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Stride into the Egyptian Red Sea and everywhere you look, on every dive you make, is a mind-boggling concentration of marine life. Large numbers of reef fish amass in swirling schools and an astonishing variety of coral and sponge species plaster every reef. Big pelagics like dolphins and sharks patrol deep wrecks and walls. As European divers have long known, it's off-the-chart diving--one of the planet's richest marine ecosystems in a sea that's landlocked by desert on every side.
Bordered by seven countries, the Red Sea is a cleft of deep blue water formed millions of years ago when the Arabian Peninsula split from North Africa and the Indian Ocean flooded the basin from a small opening at its southern end. It's relatively isolated and with little freshwater flowing in, the 1,200-mile-long sea is saltier than most other bodies of water and features eccentric and colorful twists on Indo-Pacific marine life.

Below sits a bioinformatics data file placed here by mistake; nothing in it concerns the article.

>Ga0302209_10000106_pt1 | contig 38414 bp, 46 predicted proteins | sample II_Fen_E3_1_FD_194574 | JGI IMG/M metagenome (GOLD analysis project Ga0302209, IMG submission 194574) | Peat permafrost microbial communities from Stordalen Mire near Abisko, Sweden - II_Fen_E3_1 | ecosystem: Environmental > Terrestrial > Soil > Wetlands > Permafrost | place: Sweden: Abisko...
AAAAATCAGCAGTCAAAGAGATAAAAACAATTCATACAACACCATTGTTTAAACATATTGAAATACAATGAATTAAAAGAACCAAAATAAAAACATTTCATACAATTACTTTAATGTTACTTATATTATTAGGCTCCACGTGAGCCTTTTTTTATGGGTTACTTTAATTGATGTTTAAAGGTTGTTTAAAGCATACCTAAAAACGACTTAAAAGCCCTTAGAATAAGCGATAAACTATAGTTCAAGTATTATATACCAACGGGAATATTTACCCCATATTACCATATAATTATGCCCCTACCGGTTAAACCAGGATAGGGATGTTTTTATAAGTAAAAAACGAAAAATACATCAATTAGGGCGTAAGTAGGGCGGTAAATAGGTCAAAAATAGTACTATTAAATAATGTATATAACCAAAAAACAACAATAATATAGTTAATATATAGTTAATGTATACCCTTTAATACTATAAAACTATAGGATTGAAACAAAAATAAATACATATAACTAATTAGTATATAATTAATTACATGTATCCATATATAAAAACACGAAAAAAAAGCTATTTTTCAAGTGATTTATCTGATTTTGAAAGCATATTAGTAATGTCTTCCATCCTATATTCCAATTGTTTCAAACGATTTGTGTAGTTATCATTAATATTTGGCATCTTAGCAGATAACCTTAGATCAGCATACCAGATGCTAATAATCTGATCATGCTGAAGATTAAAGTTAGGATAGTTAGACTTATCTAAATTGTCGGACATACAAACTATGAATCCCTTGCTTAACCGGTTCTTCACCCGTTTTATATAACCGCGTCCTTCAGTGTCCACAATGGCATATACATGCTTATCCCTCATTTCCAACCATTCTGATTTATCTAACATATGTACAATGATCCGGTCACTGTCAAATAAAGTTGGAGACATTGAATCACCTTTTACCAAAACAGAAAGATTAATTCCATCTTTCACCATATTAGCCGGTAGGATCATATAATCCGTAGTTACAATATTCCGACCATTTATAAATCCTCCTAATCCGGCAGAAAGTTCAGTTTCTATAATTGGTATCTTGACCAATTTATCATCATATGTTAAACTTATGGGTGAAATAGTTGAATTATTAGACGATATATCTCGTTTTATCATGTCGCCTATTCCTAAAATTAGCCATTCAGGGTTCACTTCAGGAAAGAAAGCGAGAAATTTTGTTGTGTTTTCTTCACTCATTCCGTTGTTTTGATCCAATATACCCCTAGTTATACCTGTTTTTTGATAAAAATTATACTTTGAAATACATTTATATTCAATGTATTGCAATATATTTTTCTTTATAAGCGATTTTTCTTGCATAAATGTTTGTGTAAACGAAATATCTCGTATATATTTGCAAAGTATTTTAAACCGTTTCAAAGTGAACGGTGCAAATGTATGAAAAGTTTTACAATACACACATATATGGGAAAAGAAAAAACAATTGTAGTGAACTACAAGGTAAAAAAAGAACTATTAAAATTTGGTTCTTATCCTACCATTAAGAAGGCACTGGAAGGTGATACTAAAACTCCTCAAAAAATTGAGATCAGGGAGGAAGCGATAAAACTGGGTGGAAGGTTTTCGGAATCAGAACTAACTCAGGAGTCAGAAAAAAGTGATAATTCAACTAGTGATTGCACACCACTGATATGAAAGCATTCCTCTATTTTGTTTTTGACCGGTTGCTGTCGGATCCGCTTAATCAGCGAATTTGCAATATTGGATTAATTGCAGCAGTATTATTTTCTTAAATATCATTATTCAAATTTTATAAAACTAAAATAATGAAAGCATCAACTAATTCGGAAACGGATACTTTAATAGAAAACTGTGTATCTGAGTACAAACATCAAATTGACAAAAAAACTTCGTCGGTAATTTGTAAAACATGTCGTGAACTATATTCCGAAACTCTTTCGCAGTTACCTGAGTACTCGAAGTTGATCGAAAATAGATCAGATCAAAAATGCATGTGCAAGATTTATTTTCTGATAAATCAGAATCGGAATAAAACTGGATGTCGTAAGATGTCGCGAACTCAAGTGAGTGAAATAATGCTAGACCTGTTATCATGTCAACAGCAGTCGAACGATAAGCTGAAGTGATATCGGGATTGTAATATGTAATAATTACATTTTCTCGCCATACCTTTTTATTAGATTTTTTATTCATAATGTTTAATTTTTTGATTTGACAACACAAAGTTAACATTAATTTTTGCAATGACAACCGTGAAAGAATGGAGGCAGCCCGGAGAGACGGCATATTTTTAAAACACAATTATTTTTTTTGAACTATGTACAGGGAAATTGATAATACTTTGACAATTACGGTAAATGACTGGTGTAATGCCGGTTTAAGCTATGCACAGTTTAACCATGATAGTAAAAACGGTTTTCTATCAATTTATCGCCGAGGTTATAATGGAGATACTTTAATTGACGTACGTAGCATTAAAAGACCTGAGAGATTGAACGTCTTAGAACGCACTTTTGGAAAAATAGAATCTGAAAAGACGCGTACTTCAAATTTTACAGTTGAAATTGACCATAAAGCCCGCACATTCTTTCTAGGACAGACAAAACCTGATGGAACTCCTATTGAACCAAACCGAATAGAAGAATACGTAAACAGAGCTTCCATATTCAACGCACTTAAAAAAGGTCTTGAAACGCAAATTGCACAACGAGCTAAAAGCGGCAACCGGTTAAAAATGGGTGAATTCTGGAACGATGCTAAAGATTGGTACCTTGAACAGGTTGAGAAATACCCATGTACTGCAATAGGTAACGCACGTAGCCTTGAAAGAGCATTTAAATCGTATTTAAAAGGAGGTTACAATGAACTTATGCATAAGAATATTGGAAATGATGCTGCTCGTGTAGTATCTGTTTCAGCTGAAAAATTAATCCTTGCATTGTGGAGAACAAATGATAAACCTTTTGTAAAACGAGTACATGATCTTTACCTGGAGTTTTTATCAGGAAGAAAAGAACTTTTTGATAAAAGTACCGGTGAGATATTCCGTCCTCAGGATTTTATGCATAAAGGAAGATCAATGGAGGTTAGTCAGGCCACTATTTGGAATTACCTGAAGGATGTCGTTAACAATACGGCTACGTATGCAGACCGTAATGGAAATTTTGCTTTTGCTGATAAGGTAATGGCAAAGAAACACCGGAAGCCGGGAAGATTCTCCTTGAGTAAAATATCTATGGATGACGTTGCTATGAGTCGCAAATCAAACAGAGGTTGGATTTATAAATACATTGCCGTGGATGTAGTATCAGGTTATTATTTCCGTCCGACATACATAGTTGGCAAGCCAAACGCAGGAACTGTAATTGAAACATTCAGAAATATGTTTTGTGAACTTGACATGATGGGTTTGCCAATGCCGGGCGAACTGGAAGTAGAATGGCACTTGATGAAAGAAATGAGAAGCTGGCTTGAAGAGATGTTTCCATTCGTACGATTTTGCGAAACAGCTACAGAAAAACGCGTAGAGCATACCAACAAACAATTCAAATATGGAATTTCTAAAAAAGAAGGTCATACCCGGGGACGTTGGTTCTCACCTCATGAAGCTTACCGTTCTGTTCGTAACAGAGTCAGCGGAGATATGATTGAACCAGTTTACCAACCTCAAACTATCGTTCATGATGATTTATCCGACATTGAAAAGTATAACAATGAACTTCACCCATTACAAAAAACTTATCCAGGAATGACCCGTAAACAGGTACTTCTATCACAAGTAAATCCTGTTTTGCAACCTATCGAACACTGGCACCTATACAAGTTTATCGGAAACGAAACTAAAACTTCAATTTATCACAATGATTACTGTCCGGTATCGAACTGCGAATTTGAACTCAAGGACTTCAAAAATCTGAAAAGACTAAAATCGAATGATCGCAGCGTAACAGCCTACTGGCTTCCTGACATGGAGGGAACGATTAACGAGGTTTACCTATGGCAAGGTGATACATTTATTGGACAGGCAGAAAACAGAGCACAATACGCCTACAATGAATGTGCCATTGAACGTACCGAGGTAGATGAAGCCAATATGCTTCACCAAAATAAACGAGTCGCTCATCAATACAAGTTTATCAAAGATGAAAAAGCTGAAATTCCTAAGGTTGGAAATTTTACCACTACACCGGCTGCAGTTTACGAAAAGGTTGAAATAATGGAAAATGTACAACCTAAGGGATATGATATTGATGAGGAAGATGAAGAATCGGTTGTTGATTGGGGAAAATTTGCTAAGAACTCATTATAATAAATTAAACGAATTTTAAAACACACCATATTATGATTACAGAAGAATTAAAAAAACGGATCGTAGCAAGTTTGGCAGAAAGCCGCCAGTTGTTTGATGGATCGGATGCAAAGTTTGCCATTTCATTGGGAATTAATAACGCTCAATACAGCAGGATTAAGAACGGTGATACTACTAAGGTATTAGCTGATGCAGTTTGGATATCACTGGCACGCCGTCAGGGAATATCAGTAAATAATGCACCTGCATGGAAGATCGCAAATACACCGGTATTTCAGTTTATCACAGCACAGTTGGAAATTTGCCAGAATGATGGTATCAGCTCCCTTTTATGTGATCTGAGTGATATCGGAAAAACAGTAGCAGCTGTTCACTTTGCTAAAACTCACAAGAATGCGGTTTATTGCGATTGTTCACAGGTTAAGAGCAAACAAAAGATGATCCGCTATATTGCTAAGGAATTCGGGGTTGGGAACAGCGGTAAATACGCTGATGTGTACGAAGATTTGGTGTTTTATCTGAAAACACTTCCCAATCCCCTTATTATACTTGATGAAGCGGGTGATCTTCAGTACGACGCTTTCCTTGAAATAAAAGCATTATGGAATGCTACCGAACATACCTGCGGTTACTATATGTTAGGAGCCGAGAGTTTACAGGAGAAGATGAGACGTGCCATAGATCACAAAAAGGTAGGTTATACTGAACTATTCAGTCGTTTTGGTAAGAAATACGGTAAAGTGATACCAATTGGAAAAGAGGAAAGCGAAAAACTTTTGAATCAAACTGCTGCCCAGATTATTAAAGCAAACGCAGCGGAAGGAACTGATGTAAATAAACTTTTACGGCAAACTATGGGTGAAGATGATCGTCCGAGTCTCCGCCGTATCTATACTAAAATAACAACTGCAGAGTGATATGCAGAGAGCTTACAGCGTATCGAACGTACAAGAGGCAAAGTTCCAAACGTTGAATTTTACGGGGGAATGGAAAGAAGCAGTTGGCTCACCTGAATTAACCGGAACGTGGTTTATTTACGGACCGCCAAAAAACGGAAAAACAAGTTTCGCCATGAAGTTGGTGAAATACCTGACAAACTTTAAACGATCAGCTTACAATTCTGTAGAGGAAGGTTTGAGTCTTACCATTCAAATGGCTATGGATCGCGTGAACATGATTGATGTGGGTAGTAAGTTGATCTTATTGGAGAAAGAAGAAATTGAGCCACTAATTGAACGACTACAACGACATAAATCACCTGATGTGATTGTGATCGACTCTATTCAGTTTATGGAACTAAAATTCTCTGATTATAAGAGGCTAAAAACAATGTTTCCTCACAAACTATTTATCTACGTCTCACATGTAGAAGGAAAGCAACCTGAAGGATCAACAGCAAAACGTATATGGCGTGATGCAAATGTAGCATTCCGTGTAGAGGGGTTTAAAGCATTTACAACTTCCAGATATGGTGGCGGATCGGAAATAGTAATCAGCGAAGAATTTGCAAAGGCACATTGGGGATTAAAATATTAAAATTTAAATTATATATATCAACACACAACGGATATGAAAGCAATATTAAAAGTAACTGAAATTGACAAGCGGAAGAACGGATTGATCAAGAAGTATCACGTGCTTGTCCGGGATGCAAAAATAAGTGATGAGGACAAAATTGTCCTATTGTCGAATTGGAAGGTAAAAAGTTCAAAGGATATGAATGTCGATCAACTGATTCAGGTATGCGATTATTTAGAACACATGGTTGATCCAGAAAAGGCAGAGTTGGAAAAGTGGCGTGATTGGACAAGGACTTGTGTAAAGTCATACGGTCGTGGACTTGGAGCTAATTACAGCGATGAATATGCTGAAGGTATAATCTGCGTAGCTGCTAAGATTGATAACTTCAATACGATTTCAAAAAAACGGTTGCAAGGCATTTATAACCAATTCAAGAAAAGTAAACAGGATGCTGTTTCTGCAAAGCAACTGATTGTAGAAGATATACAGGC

Whether you go north or south on a live-aboard boat in the Egyptian Red Sea, you can dive a diverse range of habitats. A northern itinerary offers wrecks and deep walls while a southern one boasts beautiful reefs and coral seamounts. The choice is yours.